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My Apple Music bliss

I know Apple Music has been painful for a lot of people, including some friends of mine. I realize that if you came to Apple Music with a large existing collection of music, ripped or downloaded over many year, and you were used to managing it in a specific way, then you likely experienced a ton of frustration. For me, though, subscribing to Apple Music (opens in new tab) has been complete and utter bliss — the future of music I've always dreamed about.

No music no cry

I've never had a huge music collection. I've bought maybe a few dozen CDs over the years, and maybe a few hundred songs on iTunes. I enjoy almost every type of music, but I grew up listening to the radio and listening to songs serendipitously.

So, the minute Apple enabled re-downloads and, eventually, iTunes Match, I stopped even worrying about it. I just signed in and streamed whatever I had, and once in a while added something new. If I wanted to hear something else, but not enough to buy it, I launched Slacker or looked for it on YouTube and, if it wasn't available, I moved on to something else.

Then came Apple Music.

I liked Beats 1 immediately and for the same reason I liked radio as a child. For You was cool, but I was never really into playlists — I like wondrous diversity. My Music seemed pretty close to what I already had with iTunes Match.

But Siri changed everything.

All around the listen tower

The moment I saw what Siri could do with Apple Music, I was hooked. Almost any song I wanted to listen to, at almost any time or any place I wanted to listen to it.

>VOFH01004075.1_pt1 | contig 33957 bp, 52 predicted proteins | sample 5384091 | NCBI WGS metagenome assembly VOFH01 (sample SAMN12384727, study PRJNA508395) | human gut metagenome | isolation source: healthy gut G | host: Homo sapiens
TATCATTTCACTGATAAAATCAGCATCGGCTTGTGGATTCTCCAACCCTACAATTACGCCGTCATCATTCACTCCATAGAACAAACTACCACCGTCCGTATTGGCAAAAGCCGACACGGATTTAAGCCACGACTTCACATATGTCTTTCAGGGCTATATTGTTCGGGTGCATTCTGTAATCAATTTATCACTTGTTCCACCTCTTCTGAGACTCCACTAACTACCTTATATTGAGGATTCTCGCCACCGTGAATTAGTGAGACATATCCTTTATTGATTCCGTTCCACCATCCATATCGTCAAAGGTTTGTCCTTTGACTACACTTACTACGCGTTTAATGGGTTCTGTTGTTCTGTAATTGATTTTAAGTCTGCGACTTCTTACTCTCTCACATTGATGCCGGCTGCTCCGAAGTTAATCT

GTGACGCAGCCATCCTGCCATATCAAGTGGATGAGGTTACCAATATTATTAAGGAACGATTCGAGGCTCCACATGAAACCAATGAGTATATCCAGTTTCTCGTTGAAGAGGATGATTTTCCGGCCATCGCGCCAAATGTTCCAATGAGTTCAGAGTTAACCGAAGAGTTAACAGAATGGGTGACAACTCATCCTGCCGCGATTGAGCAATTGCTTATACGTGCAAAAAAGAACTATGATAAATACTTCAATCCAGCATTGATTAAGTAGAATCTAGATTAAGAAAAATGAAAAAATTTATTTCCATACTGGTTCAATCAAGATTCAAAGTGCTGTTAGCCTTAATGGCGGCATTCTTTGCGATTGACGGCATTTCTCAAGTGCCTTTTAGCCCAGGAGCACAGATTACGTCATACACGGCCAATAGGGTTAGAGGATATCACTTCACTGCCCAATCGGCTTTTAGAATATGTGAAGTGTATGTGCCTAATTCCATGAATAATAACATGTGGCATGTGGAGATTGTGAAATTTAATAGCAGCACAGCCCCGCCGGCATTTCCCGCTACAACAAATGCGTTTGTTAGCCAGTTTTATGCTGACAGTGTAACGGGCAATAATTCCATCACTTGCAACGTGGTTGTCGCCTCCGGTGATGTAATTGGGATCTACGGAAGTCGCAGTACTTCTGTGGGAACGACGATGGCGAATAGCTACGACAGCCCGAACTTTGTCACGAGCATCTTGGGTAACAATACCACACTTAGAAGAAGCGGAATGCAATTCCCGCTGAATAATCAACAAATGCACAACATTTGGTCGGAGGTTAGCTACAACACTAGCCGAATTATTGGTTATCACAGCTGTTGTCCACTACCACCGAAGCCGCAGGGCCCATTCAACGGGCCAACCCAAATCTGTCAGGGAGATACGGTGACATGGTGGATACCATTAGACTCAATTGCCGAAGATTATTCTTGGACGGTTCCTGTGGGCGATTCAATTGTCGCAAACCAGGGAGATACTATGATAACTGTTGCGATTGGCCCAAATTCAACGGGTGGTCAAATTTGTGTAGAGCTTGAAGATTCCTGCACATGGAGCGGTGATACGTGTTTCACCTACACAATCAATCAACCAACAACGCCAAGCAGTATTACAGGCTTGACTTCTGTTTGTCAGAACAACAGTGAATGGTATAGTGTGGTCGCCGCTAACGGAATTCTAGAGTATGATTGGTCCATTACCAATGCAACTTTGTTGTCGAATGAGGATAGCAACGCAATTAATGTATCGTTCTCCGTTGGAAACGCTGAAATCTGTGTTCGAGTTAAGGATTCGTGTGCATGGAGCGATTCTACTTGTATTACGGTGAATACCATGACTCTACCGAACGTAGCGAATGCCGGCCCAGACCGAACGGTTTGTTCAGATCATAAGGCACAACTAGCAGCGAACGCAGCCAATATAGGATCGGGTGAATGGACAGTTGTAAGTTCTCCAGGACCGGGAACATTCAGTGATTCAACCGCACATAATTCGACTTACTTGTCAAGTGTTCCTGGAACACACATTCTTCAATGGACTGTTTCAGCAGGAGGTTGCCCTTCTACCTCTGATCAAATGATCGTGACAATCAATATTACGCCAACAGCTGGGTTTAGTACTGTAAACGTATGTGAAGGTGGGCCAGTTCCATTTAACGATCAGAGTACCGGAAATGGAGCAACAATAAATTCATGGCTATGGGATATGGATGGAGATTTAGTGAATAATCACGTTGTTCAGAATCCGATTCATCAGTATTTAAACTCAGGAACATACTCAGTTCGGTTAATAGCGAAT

I say "almost" because there are still some holdouts: While most popular music is available, a lot of regional content might not be. Other than that, though, any time a song pops into my head and I want to hear it out loud, I can simply call up Siri and ask for it to be played.


I can be talking to my mom and call up ABBA. I can be joking around with Leo Laporte on TWiT, and a minute later Roger Whittaker is playing. I can be with a friend and ask for the Alien Ant Farm version of Smooth Criminal. I can leave the theater after seeing Straight Outta Compton, and a minute later Ice Cube's When Will They Shoot or Public Enemy's Rebirth will be blaring. I can come off the highway and, few minutes later, switch to I've Got a Feeling from Buffy: The Musical or to Pavarotti's rendition of Nessun dorma! And Adele can drop by and say Hello any time I want her to.

Everything from ancient instrumentals to modern movie scores to the best or most obscure of the last few decades of music, all almost instantly available. And all I have to do is ask. "Play hits from the 80s!" "What was the song from Rocky III?" The world has opened up.

I've been listening to music from my childhood, my teens, and from Beats 1. Music I haven't heard in years and just discovered for the first time.

The confluence of technologies that had to come together to make Siri and Apple Music possible is stupefying. The only thing more unbelievable is that it has happened. It's actually here and it really, truly works.

Hey Siri

Because I was never deeply invested in physical or digital music before, I'm perhaps the ideal customer for Apple Music. But because of all that, I also find Apple Music is ideal for me.

Granted the service needs to get better, needs to become more opinionated and coherent, and problems involving local content have to be solved or separated. And there's a lot of indications Apple is already working on all of that.

Either way, for me, for now, Apple Music is total bliss. And all it takes to get it is $9 a month and two magic-seeming words.

"Hey Siri!"

Rene Ritchie

Rene Ritchie is one of the most respected Apple analysts in the business, reaching a combined audience of over 40 million readers a month. His YouTube channel, Vector, has over 90 thousand subscribers and 14 million views and his podcasts, including Debug, have been downloaded over 20 million times. He also regularly co-hosts MacBreak Weekly for the TWiT network and co-hosted CES Live! and Talk Mobile. Based in Montreal, Rene is a former director of product marketing, web developer, and graphic designer. He's authored several books and appeared on numerous television and radio segments to discuss Apple and the technology industry. When not working, he likes to cook, grapple, and spend time with his friends and family.